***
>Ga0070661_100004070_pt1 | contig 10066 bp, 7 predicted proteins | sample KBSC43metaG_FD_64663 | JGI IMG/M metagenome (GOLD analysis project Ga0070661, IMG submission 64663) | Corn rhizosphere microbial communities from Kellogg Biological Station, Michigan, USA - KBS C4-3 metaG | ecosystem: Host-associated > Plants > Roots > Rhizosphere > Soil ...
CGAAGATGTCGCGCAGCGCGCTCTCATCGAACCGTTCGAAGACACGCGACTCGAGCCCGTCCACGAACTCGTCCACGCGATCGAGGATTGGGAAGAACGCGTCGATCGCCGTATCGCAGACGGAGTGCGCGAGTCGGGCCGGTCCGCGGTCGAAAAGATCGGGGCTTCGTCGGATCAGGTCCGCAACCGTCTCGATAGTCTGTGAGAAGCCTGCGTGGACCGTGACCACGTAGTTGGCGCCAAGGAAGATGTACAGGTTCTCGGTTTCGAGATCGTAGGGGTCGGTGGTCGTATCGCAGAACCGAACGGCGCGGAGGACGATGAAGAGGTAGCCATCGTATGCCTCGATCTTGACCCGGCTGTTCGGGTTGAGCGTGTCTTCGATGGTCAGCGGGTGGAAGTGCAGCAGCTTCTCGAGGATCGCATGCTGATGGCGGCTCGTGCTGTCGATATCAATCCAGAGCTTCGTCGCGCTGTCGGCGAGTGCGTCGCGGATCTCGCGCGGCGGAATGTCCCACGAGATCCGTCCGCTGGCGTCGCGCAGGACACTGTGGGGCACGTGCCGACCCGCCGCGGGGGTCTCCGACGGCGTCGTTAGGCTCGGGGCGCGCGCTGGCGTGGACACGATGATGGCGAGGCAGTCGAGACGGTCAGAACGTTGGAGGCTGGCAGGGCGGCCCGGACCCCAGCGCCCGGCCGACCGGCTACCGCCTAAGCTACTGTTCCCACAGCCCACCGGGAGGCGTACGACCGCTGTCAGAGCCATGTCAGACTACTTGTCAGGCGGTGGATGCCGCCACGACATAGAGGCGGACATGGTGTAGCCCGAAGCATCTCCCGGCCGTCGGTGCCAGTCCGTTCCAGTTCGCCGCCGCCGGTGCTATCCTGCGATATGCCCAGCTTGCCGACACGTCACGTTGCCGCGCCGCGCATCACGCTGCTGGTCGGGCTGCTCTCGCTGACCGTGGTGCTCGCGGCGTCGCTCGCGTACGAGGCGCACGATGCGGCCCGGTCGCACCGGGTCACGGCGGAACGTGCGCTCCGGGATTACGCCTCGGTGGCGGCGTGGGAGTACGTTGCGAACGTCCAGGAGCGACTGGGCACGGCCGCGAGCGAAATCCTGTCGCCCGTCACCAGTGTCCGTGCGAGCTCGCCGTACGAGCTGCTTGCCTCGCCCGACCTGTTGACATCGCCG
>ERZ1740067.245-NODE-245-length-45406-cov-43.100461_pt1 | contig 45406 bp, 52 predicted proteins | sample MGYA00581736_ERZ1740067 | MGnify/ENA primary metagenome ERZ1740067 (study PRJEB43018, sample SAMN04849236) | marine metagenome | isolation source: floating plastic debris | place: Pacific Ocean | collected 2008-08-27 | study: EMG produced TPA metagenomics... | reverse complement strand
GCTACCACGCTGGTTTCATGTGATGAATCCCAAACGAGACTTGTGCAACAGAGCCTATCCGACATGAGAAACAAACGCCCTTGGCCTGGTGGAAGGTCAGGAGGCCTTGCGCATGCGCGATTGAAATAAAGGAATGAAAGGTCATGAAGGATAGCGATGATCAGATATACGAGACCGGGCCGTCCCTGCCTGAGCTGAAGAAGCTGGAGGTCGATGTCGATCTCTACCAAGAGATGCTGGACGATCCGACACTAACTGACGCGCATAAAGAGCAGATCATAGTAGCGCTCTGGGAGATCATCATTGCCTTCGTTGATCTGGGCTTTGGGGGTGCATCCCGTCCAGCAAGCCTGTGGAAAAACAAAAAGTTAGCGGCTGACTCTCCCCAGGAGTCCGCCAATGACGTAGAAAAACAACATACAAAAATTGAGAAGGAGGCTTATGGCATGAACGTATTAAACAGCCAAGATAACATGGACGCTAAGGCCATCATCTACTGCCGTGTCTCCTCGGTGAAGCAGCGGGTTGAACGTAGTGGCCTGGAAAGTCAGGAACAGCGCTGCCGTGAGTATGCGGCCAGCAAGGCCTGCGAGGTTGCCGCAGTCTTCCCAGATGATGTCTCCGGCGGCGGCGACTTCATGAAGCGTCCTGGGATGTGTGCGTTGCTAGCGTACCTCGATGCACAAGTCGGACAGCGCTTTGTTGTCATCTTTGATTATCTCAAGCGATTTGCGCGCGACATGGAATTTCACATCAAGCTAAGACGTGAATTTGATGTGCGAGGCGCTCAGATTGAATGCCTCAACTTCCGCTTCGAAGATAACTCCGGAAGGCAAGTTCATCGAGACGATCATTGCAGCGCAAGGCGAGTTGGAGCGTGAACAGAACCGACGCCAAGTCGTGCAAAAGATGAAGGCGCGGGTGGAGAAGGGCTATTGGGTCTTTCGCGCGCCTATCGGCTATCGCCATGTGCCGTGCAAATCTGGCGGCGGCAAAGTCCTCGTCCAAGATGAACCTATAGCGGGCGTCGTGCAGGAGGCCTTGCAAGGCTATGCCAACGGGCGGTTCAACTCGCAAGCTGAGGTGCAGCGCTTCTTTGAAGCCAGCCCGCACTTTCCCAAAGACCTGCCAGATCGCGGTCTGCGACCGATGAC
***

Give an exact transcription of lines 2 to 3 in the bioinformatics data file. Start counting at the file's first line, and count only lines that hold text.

CGAAGATGTCGCGCAGCGCGCTCTCATCGAACCGTTCGAAGACACGCGACTCGAGCCCGTCCACGAACTCGTCCACGCGATCGAGGATTGGGAAGAACGCGTCGATCGCCGTATCGCAGACGGAGTGCGCGAGTCGGGCCGGTCCGCGGTCGAAAAGATCGGGGCTTCGTCGGATCAGGTCCGCAACCGTCTCGATAGTCTGTGAGAAGCCTGCGTGGACCGTGACCACGTAGTTGGCGCCAAGGAAGATGTACAGGTTCTCGGTTTCGAGATCGTAGGGGTCGGTGGTCGTATCGCAGAACCGAACGGCGCGGAGGACGATGAAGAGGTAGCCATCGTATGCCTCGATCTTGACCCGGCTGTTCGGGTTGAGCGTGTCTTCGATGGTCAGCGGGTGGAAGTGCAGCAGCTTCTCGAGGATCGCATGCTGATGGCGGCTCGTGCTGTCGATATCAATCCAGAGCTTCGTCGCGCTGTCGGCGAGTGCGTCGCGGATCTCGCGCGGCGGAATGTCCCACGAGATCCGTCCGCTGGCGTCGCGCAGGACACTGTGGGGCACGTGCCGACCCGCCGCGGGGGTCTCCGACGGCGTCGTTAGGCTCGGGGCGCGCGCTGGCGTGGACACGATGATGGCGAGGCAGTCGAGACGGTCAGAACGTTGGAGGCTGGCAGGGCGGCCCGGACCCCAGCGCCCGGCCGACCGGCTACCGCCTAAGCTACTGTTCCCACAGCCCACCGGGAGGCGTACGACCGCTGTCAGAGCCATGTCAGACTACTTGTCAGGCGGTGGATGCCGCCACGACATAGAGGCGGACATGGTGTAGCCCGAAGCATCTCCCGGCCGTCGGTGCCAGTCCGTTCCAGTTCGCCGCCGCCGGTGCTATCCTGCGATATGCCCAGCTTGCCGACACGTCACGTTGCCGCGCCGCGCATCACGCTGCTGGTCGGGCTGCTCTCGCTGACCGTGGTGCTCGCGGCGTCGCTCGCGTACGAGGCGCACGATGCGGCCCGGTCGCACCGGGTCACGGCGGAACGTGCGCTCCGGGATTACGCCTCGGTGGCGGCGTGGGAGTACGTTGCGAACGTCCAGGAGCGACTGGGCACGGCCGCGAGCGAAATCCTGTCGCCCGTCACCAGTGTCCGTGCGAGCTCGCCGTACGAGCTGCTTGCCTCGCCCGACCTGTTGACATCGCCG
>ERZ1740067.245-NODE-245-length-45406-cov-43.100461_pt1 | contig 45406 bp, 52 predicted proteins | sample MGYA00581736_ERZ1740067 | MGnify/ENA primary metagenome ERZ1740067 (study PRJEB43018, sample SAMN04849236) | marine metagenome | isolation source: floating plastic debris | place: Pacific Ocean | collected 2008-08-27 | study: EMG produced TPA metagenomics... | reverse complement strand